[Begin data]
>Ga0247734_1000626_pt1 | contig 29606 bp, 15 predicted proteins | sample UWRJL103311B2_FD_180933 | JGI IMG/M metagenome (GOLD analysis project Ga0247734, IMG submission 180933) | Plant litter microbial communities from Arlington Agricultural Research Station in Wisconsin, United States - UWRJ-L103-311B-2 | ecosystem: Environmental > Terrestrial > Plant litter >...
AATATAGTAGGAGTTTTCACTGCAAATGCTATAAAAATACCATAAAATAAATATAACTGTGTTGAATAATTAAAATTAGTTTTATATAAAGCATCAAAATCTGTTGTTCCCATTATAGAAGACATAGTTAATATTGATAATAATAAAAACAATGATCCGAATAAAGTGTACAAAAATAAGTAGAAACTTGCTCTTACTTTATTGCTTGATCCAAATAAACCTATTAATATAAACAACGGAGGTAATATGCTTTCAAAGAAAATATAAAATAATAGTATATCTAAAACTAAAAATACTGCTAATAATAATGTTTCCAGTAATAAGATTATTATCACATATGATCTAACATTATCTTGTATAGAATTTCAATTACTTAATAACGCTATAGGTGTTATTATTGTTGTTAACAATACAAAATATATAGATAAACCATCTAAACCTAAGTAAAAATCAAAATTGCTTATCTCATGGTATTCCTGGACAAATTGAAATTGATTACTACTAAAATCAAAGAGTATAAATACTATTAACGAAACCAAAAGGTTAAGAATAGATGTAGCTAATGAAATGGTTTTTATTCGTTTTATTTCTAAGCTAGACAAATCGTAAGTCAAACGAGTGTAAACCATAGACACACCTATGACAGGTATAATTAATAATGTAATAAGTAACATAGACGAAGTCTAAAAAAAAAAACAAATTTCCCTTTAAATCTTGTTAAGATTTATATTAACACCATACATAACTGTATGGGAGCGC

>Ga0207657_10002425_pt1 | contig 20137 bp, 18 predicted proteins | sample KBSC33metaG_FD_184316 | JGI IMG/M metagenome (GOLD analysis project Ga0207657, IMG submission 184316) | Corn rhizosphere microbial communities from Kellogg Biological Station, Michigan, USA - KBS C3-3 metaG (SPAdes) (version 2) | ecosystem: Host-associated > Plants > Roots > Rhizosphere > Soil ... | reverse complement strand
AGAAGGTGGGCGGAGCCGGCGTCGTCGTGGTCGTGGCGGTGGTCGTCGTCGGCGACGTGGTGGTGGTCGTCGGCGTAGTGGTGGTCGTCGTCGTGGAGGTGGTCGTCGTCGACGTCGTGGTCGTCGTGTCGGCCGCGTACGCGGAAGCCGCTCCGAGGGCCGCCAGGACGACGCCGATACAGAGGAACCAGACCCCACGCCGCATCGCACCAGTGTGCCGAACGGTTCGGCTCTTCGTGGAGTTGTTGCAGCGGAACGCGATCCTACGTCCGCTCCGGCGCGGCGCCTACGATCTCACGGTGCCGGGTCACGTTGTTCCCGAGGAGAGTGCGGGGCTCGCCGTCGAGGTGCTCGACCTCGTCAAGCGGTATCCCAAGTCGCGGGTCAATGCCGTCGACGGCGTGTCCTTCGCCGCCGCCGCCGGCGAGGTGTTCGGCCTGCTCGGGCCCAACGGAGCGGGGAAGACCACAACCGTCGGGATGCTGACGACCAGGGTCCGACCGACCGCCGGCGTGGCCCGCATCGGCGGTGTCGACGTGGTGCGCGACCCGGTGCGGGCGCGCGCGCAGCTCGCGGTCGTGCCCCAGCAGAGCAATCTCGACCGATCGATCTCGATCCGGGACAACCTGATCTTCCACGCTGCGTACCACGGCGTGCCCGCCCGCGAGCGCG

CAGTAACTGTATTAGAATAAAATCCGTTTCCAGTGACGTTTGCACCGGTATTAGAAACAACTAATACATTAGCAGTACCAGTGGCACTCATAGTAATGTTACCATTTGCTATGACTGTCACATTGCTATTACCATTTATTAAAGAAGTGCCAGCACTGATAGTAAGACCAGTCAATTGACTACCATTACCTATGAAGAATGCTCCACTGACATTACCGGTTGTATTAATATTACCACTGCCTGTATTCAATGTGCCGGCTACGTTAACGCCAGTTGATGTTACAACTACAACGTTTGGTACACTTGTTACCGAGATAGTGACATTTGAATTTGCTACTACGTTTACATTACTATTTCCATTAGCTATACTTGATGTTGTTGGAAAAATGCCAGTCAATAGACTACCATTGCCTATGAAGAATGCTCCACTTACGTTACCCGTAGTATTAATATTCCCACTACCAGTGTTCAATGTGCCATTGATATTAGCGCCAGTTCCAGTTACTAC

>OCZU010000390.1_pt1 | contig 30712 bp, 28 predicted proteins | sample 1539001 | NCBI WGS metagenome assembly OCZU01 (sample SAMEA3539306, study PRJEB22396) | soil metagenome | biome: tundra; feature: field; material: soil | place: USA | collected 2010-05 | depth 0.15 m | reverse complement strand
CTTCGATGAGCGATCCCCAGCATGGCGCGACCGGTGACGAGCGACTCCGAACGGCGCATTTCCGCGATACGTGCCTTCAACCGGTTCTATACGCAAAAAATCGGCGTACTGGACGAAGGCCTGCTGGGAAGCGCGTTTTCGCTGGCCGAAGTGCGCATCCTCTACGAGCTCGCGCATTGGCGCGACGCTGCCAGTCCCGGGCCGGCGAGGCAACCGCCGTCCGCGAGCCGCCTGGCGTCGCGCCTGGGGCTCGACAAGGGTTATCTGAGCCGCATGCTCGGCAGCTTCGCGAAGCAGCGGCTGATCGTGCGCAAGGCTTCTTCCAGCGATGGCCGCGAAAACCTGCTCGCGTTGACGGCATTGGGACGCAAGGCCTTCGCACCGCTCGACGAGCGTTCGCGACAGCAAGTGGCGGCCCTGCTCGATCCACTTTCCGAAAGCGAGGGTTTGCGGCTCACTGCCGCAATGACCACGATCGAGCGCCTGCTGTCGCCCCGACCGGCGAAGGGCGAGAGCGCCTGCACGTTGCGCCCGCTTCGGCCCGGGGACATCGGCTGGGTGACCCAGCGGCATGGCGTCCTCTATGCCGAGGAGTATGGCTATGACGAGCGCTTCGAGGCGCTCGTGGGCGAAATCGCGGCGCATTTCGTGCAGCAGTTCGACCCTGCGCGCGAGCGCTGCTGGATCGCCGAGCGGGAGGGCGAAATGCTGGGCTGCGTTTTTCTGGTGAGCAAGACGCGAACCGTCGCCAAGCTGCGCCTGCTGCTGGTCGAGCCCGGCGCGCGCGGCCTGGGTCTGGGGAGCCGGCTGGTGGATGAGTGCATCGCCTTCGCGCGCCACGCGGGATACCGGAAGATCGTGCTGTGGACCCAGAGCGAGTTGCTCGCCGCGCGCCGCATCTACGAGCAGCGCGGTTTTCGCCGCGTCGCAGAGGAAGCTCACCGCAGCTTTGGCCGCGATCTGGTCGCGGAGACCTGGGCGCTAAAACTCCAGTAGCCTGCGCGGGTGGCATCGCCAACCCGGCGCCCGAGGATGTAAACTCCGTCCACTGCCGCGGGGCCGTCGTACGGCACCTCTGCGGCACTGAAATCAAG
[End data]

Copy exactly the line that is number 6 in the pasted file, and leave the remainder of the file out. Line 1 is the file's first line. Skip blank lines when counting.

>OCZU010000390.1_pt1 | contig 30712 bp, 28 predicted proteins | sample 1539001 | NCBI WGS metagenome assembly OCZU01 (sample SAMEA3539306, study PRJEB22396) | soil metagenome | biome: tundra; feature: field; material: soil | place: USA | collected 2010-05 | depth 0.15 m | reverse complement strand